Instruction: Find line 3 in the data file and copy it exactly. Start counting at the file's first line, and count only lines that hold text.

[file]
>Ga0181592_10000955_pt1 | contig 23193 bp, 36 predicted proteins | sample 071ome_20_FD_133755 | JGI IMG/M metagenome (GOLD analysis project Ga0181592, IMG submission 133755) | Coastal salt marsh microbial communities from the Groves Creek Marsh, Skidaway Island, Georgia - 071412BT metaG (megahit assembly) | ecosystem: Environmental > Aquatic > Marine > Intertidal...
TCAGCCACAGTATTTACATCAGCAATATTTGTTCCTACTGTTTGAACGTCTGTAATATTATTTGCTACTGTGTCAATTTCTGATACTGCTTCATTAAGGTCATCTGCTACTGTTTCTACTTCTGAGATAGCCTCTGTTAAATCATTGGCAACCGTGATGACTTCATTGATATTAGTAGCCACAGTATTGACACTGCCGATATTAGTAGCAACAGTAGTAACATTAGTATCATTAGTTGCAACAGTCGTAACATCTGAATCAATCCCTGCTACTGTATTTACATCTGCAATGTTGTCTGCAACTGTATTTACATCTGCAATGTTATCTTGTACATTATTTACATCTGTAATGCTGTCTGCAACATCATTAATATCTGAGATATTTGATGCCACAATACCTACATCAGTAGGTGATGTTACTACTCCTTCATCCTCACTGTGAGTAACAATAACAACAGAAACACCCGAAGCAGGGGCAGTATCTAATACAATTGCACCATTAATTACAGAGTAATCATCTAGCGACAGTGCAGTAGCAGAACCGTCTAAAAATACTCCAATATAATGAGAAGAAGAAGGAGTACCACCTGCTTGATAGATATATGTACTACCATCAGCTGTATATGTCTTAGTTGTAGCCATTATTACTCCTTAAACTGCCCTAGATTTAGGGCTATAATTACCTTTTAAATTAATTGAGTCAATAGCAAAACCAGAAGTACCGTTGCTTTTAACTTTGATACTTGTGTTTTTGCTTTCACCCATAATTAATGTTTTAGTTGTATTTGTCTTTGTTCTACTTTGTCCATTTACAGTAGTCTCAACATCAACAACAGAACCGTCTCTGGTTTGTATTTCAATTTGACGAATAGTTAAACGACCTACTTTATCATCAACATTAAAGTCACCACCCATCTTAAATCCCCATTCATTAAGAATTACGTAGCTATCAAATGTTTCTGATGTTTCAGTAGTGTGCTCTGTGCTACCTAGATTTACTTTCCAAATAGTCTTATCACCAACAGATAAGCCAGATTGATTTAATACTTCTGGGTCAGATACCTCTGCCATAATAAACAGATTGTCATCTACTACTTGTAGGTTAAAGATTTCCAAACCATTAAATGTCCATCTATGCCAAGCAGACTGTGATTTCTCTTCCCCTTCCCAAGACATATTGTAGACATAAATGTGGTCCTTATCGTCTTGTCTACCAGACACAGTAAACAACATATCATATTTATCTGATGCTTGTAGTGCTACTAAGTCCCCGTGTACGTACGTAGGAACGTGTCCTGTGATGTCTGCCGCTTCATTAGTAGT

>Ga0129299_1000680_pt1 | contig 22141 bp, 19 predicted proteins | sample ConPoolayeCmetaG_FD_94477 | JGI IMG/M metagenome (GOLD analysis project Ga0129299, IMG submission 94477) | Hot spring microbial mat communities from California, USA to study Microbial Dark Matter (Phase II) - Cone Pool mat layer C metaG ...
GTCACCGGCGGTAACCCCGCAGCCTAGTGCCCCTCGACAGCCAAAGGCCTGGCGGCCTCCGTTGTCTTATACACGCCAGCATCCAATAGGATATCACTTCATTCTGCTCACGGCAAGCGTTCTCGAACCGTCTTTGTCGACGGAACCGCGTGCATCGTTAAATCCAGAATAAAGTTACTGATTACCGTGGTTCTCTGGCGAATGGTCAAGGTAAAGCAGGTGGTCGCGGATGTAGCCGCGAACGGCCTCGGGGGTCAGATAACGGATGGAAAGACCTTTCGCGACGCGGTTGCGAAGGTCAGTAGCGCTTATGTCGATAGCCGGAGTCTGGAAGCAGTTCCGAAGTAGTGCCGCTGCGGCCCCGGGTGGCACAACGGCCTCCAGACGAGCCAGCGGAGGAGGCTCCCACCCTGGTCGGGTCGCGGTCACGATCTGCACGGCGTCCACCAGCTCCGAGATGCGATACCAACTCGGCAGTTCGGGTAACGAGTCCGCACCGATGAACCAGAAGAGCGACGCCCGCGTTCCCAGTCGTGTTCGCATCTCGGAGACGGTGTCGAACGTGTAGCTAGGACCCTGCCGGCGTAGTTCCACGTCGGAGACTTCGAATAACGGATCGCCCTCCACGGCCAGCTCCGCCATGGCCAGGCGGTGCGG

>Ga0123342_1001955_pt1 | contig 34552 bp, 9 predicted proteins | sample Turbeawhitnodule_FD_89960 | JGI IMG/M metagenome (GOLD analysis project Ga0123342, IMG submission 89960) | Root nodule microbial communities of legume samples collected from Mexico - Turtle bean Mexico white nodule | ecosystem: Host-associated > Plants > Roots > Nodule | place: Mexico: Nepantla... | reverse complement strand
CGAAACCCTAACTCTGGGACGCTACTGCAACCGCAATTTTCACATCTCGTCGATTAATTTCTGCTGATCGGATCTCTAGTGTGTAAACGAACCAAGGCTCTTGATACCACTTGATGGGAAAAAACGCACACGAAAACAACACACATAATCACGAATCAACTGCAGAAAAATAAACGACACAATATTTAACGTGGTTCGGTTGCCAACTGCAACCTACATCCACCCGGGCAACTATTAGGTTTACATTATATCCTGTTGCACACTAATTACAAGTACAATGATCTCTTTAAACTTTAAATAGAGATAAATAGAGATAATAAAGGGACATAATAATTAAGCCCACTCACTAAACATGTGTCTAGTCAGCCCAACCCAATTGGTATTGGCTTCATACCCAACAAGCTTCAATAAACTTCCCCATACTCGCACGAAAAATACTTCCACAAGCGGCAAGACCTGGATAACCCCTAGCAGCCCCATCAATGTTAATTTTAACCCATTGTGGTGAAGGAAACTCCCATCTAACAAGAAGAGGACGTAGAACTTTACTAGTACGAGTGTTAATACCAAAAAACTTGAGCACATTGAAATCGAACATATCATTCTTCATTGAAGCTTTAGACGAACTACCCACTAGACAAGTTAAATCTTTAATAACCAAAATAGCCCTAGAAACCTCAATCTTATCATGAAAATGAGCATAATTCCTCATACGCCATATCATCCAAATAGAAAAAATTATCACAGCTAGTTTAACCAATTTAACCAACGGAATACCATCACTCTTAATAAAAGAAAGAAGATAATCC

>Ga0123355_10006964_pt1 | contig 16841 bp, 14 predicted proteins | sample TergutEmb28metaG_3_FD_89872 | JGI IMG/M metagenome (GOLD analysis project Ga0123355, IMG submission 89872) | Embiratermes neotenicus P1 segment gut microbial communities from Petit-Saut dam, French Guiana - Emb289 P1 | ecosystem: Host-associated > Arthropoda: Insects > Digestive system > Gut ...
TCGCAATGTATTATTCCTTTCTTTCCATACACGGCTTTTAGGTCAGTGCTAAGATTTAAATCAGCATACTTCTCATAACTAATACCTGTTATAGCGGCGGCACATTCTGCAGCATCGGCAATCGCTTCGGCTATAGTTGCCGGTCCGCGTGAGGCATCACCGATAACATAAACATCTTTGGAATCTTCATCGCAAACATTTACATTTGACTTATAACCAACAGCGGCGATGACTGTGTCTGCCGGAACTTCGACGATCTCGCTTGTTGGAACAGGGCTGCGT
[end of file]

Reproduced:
>Ga0129299_1000680_pt1 | contig 22141 bp, 19 predicted proteins | sample ConPoolayeCmetaG_FD_94477 | JGI IMG/M metagenome (GOLD analysis project Ga0129299, IMG submission 94477) | Hot spring microbial mat communities from California, USA to study Microbial Dark Matter (Phase II) - Cone Pool mat layer C metaG ...